There has been much confusion among employers as to what constitutes insubordination and how it can be accurately identified.

Insubordination is literally defined as “defiance of authority”. This would indicate that an insubordinate employee would be one who is challenging the authority of another employee who acts in a supervisory /managing capacity over them.

Insubordination takes the form of wilful refusal of a reasonable instruction either verbally, or in the form of an action. For instance, taking a written instruction and throwing it away, or verbally saying “you can do this yourself” in the presence of the person who has issued that instruction. However, the instruction needs to be lawful and reasonable, if it is expected to be completed at all.

Insubordination often is confused with insolence. One of the best ways to understand the difference between the two is to look at both insubordination and insolence in the context of the company structure and the position of the employee acting insubordinately or in an insolent manner. The subtle difference is clearly explained in this extract of an article on the matter:

“Insubordination applies only in an upward direction and can only be perpetrated by a junior towards a senior. Disrespect, on the other hand, can apply upwards and downwards. For example, it would be disrespectful for a manager to shout at an employee and tell him/her to “get out of the office”. Disrespect is therefore not necessarily linked to a person’s position of authority but can also be linked to one’s human dignity, irrespective of position within the organisation”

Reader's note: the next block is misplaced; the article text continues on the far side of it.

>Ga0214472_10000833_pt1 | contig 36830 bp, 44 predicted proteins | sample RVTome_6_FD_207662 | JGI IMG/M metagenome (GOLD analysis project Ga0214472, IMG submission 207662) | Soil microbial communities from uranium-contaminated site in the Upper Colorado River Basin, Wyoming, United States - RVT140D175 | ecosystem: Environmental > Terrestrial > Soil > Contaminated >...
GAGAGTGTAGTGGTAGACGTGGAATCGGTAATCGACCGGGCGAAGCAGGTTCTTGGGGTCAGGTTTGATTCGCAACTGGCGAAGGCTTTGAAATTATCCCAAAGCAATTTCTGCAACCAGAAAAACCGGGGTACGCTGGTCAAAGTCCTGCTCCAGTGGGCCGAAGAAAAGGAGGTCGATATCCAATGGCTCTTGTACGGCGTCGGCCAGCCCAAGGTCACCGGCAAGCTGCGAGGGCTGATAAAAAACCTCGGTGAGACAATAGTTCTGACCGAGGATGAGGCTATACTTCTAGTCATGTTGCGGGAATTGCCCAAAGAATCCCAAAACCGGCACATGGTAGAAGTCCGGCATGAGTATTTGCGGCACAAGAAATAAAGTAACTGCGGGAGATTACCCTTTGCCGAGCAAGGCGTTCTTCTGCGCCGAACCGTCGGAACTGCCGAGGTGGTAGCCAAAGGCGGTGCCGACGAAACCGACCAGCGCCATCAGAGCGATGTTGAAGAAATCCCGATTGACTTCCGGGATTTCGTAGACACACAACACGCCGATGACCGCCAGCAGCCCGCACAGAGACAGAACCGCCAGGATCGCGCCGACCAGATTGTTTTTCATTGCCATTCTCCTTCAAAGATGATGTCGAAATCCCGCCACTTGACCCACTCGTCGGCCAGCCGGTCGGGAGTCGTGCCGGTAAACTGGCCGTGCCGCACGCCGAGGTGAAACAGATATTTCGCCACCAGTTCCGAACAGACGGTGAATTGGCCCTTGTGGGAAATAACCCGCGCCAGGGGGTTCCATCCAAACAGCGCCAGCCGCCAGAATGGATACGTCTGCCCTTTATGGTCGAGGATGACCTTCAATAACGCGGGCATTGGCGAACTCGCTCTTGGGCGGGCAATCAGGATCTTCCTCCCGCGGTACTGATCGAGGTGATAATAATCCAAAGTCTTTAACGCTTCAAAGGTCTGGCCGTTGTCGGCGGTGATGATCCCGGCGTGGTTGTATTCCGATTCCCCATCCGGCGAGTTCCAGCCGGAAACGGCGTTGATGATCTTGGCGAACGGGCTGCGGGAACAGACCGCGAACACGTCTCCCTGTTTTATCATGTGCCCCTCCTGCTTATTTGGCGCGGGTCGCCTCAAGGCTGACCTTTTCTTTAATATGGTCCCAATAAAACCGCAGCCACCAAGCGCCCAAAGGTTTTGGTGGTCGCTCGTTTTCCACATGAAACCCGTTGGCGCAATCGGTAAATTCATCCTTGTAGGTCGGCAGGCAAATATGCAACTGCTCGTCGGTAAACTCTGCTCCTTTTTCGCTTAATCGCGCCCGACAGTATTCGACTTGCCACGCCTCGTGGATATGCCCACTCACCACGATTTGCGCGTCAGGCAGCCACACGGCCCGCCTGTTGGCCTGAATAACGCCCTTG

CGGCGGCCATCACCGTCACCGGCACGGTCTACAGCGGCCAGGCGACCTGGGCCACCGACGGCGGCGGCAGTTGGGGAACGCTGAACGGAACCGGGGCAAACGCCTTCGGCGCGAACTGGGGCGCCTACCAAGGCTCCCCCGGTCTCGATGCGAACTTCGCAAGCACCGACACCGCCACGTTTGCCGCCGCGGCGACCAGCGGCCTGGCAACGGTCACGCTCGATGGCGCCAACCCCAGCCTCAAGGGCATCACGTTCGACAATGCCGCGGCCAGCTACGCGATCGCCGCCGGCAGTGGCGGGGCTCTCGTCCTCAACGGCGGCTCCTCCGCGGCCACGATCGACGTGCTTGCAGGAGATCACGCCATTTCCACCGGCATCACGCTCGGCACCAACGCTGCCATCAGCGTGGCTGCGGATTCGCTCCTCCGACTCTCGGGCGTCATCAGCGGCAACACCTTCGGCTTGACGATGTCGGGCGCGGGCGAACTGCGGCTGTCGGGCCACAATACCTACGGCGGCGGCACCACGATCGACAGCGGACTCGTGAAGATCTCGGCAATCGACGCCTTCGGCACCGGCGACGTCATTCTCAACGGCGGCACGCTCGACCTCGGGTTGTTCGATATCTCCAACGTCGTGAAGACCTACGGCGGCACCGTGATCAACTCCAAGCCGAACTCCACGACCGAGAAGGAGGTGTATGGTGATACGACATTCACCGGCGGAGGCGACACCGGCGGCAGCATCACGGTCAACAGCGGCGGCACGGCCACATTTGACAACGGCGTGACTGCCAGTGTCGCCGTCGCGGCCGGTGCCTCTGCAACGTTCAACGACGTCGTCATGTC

However in the case between Sekete v Temoso Technologies 8A College (2004) 13 CCMA 8.18.7 the commissioner held that if insolence was serious and wilful, it would take the form of gross insubordination. Clearly the commissioner did not differentiate between insolence/disrespect and insubordination in this instance.

In SACCAWU & another v Shoprite Checkers [1995] 12 BLLR 87 (IC) the Court held that insubordination needs to be of a serious nature and needs to have been deliberate if it is to justify dismissal.

In conclusion, the matter between Sikhakhane v Okapi (South Africa) (Pty) Ltd (2007) 16 MEIBC 8.18.1 is referred to. The crux of a healthy employment relationship is the fiduciary duty of the employee to obey reasonable and lawful instructions issued by the employer.

Failure to obey a reasonable and lawful instruction will lead to insubordination and the seriousness of this will accordingly determine whether dismissal is an appropriate measure.


Israelstam, I. (Fine line between disrespect and insubordination) Retrieved from:

Case References:


Article by: Ewan O’Reilly

CEO Legal Assistant – Pretoria